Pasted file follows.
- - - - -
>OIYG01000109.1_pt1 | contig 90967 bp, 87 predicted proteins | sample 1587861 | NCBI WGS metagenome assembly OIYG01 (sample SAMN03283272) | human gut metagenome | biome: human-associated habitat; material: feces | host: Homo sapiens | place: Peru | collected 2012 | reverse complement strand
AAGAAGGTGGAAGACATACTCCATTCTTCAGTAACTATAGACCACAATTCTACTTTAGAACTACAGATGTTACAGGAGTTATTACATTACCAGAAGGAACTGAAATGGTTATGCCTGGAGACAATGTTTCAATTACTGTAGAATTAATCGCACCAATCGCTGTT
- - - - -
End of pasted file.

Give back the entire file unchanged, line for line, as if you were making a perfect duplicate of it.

>OIYG01000109.1_pt1 | contig 90967 bp, 87 predicted proteins | sample 1587861 | NCBI WGS metagenome assembly OIYG01 (sample SAMN03283272) | human gut metagenome | biome: human-associated habitat; material: feces | host: Homo sapiens | place: Peru | collected 2012 | reverse complement strand
AAGAAGGTGGAAGACATACTCCATTCTTCAGTAACTATAGACCACAATTCTACTTTAGAACTACAGATGTTACAGGAGTTATTACATTACCAGAAGGAACTGAAATGGTTATGCCTGGAGACAATGTTTCAATTACTGTAGAATTAATCGCACCAATCGCTGTT